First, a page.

Gem and mineral show brings international community to southern Arizona
Fabiano Vasconcelos came to Tucson from Brazil with a $35,000 emerald cluster and thousands of other pieces, including quartz and crystals.
Vasconcelos is taking part in a gem and mineral show that draws people from around the world and transforms Tucson for three weeks.
Vendors, importers and collectors set up shop in hotel rooms and parking lots across the city. They convert their hotel beds into displays of rare geological finds as shoppers and visitors weave in and out of rooms and walk past of rows of products that line hallways.
Larger vendors set up white tents in parking lots with countless tables displaying everything from fossils worth thousands to small rocks that cost $20. More than 40 shows comprise the event that is anchored by one main gathering that takes place this weekend.
"It's the biggest, and I think the most popular, show for minerals and fossils," said Vasconcelos, who travels to similar shows across the globe but favors the Tucson event.
Deidra Wilson, a sales woman for New Era Gems, from Grass Valley, California, said the company has been selling at the show for nearly four decades.
New Era Gems specializes in tanzanite, a blue and violet gem that is extremely rare and only is found in one mine in the world, in Tanzania. Ranging in sizes and color, the tanzanite pieces were under a glass display at the store's hotel room, surrounded by mineral specimens, crystals, carvings and precious and semi-precious stones.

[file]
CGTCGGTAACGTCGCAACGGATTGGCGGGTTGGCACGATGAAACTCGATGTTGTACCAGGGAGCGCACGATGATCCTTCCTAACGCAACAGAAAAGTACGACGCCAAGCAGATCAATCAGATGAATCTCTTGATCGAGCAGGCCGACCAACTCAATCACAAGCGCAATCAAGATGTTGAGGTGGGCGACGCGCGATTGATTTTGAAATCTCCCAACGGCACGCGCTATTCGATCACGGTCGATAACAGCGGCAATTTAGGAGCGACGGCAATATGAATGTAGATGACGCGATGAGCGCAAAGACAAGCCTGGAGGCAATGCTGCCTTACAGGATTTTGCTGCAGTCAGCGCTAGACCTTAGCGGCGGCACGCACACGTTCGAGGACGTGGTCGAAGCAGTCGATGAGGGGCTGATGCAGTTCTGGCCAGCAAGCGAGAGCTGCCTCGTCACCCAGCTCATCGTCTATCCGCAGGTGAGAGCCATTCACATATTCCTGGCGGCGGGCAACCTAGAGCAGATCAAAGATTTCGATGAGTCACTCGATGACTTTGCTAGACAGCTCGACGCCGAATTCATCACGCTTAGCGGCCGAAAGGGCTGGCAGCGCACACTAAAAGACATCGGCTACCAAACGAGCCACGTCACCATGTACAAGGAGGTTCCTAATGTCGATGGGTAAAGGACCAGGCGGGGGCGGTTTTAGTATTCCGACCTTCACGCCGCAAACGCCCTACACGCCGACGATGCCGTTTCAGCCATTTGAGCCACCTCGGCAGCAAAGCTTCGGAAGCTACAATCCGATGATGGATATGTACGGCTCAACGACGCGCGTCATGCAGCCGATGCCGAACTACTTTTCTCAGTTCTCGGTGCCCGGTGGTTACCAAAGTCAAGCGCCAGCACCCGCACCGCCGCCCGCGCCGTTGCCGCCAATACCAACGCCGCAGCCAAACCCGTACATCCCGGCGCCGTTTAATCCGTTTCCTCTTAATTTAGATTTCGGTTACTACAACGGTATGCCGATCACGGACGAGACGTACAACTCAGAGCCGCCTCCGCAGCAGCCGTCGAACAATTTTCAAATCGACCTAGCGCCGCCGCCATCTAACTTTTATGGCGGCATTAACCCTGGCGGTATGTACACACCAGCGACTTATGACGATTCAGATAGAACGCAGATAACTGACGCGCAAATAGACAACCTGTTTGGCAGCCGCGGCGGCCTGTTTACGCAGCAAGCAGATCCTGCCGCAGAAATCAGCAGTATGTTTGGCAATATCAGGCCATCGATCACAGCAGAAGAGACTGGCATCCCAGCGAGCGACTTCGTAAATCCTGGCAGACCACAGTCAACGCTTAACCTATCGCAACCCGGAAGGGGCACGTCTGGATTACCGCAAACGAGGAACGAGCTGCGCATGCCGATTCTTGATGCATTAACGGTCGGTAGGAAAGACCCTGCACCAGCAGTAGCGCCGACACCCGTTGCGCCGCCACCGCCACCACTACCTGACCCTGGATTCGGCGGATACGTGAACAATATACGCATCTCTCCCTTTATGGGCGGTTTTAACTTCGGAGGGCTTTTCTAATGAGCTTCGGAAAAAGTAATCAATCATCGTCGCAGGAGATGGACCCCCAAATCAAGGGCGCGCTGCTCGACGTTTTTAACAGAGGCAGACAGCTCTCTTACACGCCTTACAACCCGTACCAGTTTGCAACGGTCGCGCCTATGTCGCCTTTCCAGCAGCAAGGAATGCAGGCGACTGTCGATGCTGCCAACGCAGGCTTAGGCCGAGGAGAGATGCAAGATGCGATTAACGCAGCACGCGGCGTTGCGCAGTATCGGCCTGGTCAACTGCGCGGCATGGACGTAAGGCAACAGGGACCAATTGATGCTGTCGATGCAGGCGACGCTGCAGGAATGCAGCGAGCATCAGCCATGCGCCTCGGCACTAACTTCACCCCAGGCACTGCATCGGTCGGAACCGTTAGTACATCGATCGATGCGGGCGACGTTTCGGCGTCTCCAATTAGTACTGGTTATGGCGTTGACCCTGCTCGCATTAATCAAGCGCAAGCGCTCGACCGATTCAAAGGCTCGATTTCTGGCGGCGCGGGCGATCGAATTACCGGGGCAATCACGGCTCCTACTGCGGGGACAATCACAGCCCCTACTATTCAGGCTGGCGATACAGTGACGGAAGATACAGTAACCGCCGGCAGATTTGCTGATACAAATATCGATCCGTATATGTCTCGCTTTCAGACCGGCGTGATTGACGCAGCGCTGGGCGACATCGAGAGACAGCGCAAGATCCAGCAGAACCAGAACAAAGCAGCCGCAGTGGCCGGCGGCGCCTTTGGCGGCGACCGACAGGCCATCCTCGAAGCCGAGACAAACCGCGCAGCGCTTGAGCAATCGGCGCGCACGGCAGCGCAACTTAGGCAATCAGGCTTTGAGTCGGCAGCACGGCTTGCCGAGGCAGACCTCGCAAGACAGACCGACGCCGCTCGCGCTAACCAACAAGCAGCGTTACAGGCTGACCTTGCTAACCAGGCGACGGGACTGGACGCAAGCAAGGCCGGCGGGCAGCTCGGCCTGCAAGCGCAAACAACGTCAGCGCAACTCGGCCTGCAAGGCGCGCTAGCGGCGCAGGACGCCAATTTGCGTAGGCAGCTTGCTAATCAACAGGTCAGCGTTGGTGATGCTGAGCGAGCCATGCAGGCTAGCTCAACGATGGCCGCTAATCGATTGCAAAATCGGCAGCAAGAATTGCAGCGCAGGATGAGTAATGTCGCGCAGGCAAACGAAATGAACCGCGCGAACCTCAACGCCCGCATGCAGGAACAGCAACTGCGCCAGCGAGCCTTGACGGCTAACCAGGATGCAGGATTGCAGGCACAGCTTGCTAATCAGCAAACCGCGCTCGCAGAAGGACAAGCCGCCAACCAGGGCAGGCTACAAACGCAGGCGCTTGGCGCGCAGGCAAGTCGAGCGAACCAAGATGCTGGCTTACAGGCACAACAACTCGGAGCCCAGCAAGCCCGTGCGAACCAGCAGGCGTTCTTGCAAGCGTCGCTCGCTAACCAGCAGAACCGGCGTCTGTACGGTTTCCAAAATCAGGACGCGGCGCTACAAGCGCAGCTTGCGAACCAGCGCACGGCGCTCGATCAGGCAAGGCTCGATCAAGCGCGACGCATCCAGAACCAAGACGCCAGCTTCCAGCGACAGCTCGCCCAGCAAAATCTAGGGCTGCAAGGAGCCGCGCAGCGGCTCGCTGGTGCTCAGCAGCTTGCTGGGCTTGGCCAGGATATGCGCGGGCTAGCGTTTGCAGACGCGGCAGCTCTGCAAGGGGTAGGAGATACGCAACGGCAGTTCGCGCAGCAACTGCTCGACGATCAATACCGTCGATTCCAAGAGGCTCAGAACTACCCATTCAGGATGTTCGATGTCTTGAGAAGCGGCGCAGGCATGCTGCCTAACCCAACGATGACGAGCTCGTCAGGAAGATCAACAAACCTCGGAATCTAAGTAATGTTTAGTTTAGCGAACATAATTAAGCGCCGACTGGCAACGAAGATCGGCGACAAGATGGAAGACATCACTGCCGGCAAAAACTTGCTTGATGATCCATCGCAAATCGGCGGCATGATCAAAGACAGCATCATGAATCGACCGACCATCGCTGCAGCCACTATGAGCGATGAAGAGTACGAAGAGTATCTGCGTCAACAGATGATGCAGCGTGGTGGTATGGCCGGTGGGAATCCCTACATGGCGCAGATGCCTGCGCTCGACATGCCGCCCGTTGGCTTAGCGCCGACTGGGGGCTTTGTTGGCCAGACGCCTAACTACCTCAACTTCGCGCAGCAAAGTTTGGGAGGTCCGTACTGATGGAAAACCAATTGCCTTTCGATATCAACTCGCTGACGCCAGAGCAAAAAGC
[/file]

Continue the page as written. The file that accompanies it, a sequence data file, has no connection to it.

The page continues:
"People come from all over the world to have access to beautiful rocks," Wilson said.
The event started in a garage 61 years ago as an event for local mineral, gem and fossil enthusiasts and has since grown into the world's largest show. The event at the Tucson Convention Center each February usually has one lavish and alluring attraction.
One year, it was a large, multi-million-dollar, uncut diamond that drew spectators and security galore. Other events featured the Hope Diamond and rocks collected from the surface of the moon. Last year, the Post Diamond Tiara, made of more than 1,000 diamonds in the 19th century, was on display.
This year, the mainstay will be an art deco bracelet on loan from the Smithsonian Institute. The bracelet has 626 diamonds, 73 emeralds, 48 sapphires, 20 rubies and four citrines and is embellished with figures of a hunter on horseback and another hunting a lion.
"Anyone that's interested in Earth and the evolution of man, and of Earth, itself, would just be amazed at what comes out of there," said Diane Braswell, president of the Tucson Gem and Mineral Society, which founded and organizes the event. "You don't have to be a major in geology or even Earth sciences to just love beauty."
Sandy Journey Ziemer was watching in amusement as two friends played with a handmade frame that makes special shapes out of sand. She said she regularly makes the pilgrimage from the Seattle area to Tucson to visit family and the show.
"It's just an unending variety of vendors from all over the world," she said. "It's a truly international event."